m Requires a data key (Spacelabs field service engineers only) for some functions. Displays the
Memory menu (Figure 5-7).
v Displays the Video menu.
INDIVIDUAL DIAGNOSTIC MENU
r - Return to Previous Menu
c - CPU Diagnostic
a - Audio Diagnostic *
w - Wireless Diagnostic *
i - ISA Bridge Diagnostic *
e - Ethernet Diagnostic *
P - Power Diagnostic *
R - Real-Time Clock Diagnostic *
m - Memory Diagnostics...
v - Video Diagnostics...
t - TouchScreen Diagnostics...
w- Wireless Diagnostics
r c a w i e P R m v t
>
91369 Service Manual 5-9
Troubleshooting
t Displays the Touchscreen menu.
t Runs the wireless diagnostic.
Memory Menu
Touch the m key in the Individual Diagnostic menu to display the Memory menu.
Figure 5-7: Memory Menu
The following keys are available in the Memory menu:
r Returns to the Individual Diagnostics menu.
d Runs a DRAM test, similar to the power-ON DRAM test, but tests only the memory not in use by the
boot kernel.
f Performs the power-ON flash checksum.
F Performs a read/write test on the application area of flash memory, which overwrites the application
software. Reload the software after the test. Requires a data key (Spacelabs Medical Field Service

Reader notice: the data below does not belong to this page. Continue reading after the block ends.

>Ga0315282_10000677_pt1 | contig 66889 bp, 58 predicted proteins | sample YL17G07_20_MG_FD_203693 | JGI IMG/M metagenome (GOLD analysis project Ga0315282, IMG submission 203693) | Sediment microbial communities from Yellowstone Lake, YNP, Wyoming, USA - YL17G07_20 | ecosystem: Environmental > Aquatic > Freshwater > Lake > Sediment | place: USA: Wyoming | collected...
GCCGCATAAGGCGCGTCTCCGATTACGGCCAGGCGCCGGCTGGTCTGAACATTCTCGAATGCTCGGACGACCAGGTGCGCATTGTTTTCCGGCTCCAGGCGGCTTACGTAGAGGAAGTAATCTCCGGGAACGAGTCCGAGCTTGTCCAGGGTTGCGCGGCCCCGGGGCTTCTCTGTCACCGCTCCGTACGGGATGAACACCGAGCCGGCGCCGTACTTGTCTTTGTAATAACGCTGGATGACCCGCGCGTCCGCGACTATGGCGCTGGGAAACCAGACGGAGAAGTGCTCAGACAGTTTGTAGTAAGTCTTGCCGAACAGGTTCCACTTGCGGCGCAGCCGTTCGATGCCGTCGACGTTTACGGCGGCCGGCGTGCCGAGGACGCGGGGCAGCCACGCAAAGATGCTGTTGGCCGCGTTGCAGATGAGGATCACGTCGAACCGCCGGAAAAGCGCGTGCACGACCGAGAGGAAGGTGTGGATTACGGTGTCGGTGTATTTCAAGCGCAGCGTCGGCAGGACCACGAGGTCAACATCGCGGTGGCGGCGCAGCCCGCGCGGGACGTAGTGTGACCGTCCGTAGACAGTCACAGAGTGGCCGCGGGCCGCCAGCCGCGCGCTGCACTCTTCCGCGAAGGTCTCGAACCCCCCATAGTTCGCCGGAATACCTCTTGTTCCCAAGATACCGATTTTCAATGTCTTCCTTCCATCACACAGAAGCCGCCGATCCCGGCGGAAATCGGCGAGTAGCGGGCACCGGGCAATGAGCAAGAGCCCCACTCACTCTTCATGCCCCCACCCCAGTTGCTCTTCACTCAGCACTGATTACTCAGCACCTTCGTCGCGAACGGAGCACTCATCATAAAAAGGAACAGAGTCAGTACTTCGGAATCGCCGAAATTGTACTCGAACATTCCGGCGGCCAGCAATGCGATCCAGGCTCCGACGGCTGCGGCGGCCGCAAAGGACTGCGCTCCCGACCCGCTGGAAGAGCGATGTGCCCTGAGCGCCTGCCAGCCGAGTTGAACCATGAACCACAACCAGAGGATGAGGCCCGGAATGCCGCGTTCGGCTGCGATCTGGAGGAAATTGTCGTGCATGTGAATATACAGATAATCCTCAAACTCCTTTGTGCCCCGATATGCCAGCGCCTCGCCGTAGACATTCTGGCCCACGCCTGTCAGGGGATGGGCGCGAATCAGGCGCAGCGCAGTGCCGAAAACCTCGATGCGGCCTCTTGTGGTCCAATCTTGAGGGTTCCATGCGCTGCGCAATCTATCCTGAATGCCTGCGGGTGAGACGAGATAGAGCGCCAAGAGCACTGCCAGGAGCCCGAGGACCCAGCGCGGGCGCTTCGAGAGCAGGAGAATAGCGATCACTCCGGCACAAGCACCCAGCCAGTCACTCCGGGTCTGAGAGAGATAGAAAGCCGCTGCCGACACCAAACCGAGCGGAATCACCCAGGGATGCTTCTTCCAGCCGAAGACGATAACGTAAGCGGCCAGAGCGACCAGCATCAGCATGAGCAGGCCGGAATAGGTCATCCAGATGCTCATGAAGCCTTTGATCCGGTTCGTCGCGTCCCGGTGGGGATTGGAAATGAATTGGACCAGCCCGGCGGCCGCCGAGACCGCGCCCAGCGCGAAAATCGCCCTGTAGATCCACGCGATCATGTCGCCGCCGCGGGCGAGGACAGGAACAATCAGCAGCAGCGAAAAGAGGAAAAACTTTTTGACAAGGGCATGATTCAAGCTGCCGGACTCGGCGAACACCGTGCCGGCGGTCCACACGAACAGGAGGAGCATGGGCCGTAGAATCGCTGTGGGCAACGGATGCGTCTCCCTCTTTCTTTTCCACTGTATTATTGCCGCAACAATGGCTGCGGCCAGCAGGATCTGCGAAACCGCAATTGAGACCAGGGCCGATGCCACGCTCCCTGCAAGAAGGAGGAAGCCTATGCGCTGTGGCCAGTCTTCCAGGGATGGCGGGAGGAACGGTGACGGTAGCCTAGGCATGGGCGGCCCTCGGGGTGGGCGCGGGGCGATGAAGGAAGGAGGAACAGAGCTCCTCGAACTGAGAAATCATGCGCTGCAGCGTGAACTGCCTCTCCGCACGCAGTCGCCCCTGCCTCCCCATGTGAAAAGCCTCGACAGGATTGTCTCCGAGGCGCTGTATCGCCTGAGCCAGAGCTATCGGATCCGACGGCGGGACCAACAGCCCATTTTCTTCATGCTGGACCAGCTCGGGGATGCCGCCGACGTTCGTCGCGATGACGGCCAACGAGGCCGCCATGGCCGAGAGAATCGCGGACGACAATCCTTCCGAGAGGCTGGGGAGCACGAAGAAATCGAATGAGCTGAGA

Engineers only).
g Runs the power-ON GDS SRAM test.
n Performs a checksum on NVRAM.
N Performs a read/write test of NVRAM, which overwrites configuration parameters in NVRAM. After
completing the NVRAM test, NVRAM should be zeroed and the boot parameters and sysgen values
should be re-entered. Requires a data key (Spacelabs Medical Field Service Engineers only).
MEMORY MENU
r - Return to Previous Menu
d -DRAM Diagnostic
f - Flash Checksum Diagnostic *
F - Flash Read/Write Diagnostic (CAUTION: overwrites application)
g - GDS RAM Read/Write Diagnostic *
n - NVRAM Checksum Diagnostic *
N - NVRAM Read/Write Diagnostic (CAUTION: overwrites NVRAM)
r d f F g n N
>
Troubleshooting
91369 Service Manual 5-10
Video Menu
Touch the v key in the Individual Diagnostic menu to display the Video menu.
Figure 5-8: Video Menu
The following keys are available in the Video menu:
r Returns to the Individual Diagnostics menu.
v Runs the power-ON video diagnostic.
d Displays the registers.
i Runs an interactive video diagnostic, which displays red, green, blue, white, and black screens, for five
seconds each. Inspect the screen for faulty pixels.
Error Log
For troubleshooting intermittent problems, the monitor maintains an error log for both recoverable and non-
recoverable errors in its battery-backed, non-volatile memory. All diagnostics failures are logged in the error